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Research Papers

The Leidenfrost Effect at the Nanoscale

[+] Author and Article Information
Jhonatam Cordeiro

Department of Industrial and
Systems Engineering,
North Carolina A&T State University,
419 McNair Hall,
1601 East Market Street,
Greensboro, NC 27411
e-mail: jcrodrig@aggies.ncat.edu

Salil Desai

Department of Industrial and
Systems Engineering,
North Carolina A&T State University,
423 McNair Hall,
1601 East Market Street,
Greensboro, NC 27411
e-mail: sdesai@ncat.edu

1Corresponding author.

Contributed by the Manufacturing Engineering Division of ASME for publication in the JOURNAL OF MICRO- AND NANO-MANUFACTURING. Manuscript received May 30, 2016; final manuscript received August 22, 2016; published online October 10, 2016. Assoc. Editor: Rajiv Malhotra.

J. Micro Nano-Manuf 4(4), 041001 (Oct 10, 2016) (7 pages) Paper No: JMNM-16-1021; doi: 10.1115/1.4034607 History: Received May 30, 2016; Revised August 22, 2016

Nanotechnology has been presenting successful applications in several fields, such as electronics, medicine, energy, and new materials. However, the high cost of investment in facilities, equipment, and materials as well as the lack of some experimental analysis at the nanoscale can limit research in nanotechnology. The implementation of accurate computer models can alleviate this problem. This research investigates the Leidenfrost effect at the nanoscale using molecular dynamics (MDs) simulation. Models of water droplets with diameters of 4 nm and 10 nm were simulated over gold and silicon substrates. To induce the Leidenfrost effect, droplets at 293 K were deposited on heated substrates at 373 K. As a baseline, simulations were run with substrates at room temperature (293 K). Results show that for substrates at 293 K, the 4 nm droplet has higher position variability than the 10 nm droplets. In addition, for substrates at 373 K, the 4 nm droplets have higher velocities than the 10 nm droplets. The wettability of the substrate also influences the Leidenfrost effect. Droplets over the gold substrate, which has hydrophobic characteristics, have higher velocities as compared to droplets over silicon that has a hydrophilic behavior. Moreover, the Leidenfrost effect was observed at the boiling temperature of water (373 K) which is a significantly lower temperature than reported in previous experiments at the microscale. This research lays the foundation for investigating the fluid–structure interaction within several droplet based micro- and nano-manufacturing processes.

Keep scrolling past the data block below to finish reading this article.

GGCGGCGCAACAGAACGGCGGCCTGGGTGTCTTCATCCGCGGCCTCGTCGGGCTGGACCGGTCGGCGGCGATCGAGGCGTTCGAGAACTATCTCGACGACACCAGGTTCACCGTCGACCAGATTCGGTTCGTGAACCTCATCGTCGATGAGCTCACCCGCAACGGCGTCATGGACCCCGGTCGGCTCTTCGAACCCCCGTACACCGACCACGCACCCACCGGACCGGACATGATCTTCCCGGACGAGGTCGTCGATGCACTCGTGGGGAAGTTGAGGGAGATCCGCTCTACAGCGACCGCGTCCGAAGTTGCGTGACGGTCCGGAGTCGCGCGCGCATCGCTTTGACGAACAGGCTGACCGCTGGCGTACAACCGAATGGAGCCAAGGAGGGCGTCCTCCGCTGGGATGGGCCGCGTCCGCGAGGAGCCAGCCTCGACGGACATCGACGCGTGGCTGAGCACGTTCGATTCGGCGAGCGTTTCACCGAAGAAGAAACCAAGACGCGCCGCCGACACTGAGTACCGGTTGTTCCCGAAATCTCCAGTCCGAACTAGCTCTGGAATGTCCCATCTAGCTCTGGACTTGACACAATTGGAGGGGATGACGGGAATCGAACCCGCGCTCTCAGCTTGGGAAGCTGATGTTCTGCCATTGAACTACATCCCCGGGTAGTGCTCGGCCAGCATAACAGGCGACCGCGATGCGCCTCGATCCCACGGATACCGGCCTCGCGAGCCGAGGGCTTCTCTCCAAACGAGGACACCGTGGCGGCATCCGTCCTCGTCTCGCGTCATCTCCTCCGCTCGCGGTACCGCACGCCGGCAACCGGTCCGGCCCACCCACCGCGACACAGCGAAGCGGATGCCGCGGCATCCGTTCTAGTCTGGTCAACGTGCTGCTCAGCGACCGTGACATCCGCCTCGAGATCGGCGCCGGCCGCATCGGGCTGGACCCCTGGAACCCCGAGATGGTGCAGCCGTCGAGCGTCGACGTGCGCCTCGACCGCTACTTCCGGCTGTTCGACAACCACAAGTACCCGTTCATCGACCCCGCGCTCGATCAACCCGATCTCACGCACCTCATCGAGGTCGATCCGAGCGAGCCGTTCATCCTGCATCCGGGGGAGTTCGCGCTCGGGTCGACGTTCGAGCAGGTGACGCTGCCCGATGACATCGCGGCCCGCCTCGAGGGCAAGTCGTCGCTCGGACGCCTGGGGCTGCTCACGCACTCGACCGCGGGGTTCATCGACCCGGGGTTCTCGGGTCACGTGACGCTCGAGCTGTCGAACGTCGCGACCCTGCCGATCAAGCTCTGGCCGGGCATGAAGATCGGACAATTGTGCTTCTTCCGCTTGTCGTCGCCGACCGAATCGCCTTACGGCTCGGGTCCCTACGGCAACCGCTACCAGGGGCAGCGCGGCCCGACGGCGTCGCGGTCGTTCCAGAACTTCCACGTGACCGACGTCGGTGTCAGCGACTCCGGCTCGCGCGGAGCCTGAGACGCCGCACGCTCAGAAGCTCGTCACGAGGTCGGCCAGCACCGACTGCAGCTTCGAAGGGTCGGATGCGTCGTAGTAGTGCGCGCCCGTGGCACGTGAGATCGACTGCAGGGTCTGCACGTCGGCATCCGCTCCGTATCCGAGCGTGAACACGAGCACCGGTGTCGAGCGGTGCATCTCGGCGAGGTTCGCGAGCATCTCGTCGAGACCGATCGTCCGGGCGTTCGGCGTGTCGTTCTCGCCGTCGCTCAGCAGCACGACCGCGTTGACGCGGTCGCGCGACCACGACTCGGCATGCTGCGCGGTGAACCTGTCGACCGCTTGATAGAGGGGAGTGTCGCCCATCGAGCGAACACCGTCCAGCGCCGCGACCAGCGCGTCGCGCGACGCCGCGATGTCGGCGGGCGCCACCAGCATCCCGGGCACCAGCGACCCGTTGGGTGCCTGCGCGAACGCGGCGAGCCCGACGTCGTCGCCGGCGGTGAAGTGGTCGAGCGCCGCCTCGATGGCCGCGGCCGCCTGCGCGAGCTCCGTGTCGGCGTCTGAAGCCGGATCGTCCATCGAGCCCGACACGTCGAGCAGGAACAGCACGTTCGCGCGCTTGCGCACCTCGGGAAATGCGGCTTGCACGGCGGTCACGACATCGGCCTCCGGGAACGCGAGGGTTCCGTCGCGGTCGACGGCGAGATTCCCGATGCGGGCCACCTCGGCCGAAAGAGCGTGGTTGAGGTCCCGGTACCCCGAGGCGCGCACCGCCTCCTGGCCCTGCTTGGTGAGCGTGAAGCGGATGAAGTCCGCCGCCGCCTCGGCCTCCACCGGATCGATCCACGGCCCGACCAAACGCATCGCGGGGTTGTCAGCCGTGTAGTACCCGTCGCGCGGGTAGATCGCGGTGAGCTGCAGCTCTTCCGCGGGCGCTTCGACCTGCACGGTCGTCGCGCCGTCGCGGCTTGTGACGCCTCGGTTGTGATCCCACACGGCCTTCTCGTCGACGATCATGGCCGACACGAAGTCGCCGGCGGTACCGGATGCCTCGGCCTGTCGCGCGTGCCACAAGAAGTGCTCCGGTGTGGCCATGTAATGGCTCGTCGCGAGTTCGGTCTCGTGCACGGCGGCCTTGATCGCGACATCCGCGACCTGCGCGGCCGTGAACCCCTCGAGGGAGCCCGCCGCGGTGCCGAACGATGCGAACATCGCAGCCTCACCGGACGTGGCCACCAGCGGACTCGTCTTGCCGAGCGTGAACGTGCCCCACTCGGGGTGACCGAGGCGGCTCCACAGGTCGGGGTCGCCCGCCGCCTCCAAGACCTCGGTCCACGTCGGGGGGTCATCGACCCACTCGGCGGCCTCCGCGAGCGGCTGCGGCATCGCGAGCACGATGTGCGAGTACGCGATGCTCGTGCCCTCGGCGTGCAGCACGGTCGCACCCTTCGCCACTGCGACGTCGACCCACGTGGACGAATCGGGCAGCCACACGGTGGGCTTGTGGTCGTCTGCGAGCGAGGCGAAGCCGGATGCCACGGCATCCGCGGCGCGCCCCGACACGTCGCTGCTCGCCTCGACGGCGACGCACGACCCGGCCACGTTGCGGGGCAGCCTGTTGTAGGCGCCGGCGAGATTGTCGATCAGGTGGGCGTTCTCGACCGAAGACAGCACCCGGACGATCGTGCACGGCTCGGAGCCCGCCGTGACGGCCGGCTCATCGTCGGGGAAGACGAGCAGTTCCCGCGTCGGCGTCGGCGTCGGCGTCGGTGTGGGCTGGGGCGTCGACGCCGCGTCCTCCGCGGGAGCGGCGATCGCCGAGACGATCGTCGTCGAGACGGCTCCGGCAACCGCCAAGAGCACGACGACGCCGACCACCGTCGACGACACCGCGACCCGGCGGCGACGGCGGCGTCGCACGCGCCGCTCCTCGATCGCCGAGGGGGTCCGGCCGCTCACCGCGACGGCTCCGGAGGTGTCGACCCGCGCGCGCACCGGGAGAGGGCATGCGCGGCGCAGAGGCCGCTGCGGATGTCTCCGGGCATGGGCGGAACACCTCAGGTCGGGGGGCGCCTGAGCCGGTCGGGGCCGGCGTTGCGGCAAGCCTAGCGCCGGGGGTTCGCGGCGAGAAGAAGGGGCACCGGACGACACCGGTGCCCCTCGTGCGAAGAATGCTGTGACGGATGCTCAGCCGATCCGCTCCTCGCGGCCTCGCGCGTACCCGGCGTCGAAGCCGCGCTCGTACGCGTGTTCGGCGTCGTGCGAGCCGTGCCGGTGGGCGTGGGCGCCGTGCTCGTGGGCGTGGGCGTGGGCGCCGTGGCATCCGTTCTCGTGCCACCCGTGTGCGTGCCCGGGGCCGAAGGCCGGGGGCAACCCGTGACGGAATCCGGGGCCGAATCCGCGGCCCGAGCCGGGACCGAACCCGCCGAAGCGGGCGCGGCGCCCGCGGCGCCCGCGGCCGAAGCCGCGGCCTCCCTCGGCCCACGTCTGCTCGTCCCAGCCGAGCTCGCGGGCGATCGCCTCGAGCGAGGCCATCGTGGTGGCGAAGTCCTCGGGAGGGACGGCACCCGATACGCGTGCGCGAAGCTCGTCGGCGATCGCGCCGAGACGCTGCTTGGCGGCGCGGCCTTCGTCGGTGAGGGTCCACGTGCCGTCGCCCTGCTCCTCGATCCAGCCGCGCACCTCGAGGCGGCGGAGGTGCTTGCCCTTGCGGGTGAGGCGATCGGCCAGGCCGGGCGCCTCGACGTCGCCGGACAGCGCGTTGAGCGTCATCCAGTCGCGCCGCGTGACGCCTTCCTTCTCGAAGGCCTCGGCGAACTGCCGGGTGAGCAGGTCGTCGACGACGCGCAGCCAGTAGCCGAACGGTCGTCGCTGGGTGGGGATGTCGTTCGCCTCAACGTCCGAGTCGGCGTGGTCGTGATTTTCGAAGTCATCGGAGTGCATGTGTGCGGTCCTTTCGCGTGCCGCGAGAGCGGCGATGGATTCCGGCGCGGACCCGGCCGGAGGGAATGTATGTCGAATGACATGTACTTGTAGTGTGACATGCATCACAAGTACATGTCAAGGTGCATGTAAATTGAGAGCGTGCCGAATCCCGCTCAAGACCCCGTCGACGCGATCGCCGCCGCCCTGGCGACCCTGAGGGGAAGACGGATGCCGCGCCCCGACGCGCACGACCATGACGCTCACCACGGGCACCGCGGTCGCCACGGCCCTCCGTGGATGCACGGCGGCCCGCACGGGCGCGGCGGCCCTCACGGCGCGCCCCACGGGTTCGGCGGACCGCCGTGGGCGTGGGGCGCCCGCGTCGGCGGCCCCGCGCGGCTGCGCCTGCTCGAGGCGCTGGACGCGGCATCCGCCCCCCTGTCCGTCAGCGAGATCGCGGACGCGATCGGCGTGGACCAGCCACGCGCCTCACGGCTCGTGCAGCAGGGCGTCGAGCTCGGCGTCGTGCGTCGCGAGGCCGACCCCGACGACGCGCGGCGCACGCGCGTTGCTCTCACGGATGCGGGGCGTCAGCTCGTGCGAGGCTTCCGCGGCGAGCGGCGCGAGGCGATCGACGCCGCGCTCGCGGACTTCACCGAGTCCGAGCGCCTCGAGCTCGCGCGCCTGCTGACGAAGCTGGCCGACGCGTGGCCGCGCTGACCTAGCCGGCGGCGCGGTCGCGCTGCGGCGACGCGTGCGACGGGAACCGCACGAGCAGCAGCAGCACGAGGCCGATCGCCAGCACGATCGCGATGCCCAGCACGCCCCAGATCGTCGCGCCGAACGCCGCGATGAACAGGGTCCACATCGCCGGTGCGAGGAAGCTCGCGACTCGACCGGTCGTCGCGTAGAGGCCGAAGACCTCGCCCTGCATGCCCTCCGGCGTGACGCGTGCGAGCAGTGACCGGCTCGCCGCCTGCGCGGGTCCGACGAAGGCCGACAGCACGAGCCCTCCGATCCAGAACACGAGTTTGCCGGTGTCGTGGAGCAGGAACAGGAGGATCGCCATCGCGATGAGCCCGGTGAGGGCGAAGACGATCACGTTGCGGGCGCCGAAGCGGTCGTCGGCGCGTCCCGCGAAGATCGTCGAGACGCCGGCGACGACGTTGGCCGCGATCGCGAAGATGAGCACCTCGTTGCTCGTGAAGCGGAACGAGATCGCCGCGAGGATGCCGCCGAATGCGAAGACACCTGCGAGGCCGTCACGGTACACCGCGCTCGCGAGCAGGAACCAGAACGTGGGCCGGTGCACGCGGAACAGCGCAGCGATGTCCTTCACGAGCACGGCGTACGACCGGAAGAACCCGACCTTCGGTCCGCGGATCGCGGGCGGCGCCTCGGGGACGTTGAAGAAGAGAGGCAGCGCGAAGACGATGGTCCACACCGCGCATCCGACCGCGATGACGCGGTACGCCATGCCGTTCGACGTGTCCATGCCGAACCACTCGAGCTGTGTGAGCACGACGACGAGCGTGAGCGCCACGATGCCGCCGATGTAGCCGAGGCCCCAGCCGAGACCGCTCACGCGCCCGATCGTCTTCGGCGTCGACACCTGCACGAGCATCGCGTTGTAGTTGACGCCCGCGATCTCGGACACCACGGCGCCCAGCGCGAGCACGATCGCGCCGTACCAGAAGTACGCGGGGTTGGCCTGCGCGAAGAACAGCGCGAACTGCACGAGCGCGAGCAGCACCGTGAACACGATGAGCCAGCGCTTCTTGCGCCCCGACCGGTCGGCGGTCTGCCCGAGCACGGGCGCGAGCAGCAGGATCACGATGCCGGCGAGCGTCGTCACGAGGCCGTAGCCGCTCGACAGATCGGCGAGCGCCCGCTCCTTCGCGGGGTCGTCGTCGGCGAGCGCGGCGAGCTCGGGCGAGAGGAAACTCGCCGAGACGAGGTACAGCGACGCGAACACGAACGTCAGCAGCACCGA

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Figures

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Fig. 1

Initial configuration of the MD models of 10 nm water droplets over a substrate

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Fig. 2

Simulations at 293 K (time period = 2 ns): (a) 4 nm water droplet over gold, (b) 4 nm water droplet over silicon, (c) 10 nm water droplet over gold, and (d) 10 nm water droplet over silicon

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Fig. 3

Top view of moving droplets over (a) gold and (b) silicon at 373 K at time 0 ns, 1 ns, and 2 ns

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Fig. 4

Simulations at 373 K (time period = 2 ns): (a) 4 nm water droplet over gold, (b) 4 nm water droplet over silicon, (c) 10 nm water droplet over gold, and (d) 10 nm water droplet over silicon

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Fig. 5

(a) Kinetic energy (kcal/mol) and (b) temperature (K) of 4 nm droplet over gold as a function of the distance away from the substrate surface

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Fig. 6

(a) Kinetic energy (kcal/mol) and (b) temperature (K) of 10 nm droplet over gold as a function of the distance away from the substrate surface

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Fig. 7

Velocity of 4 nm and 10 nm droplets over gold and silicon substrates at 293 K

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Fig. 8

Velocity of 4 nm and 10 nm droplet over gold substrate at 373 K

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Fig. 9

Velocity of 4 nm and 10 nm droplet over silicon substrate at 373 K

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Fig. 10

Side view of (a) 10 nm droplet over gold and (b) 10 nm droplet over silicon

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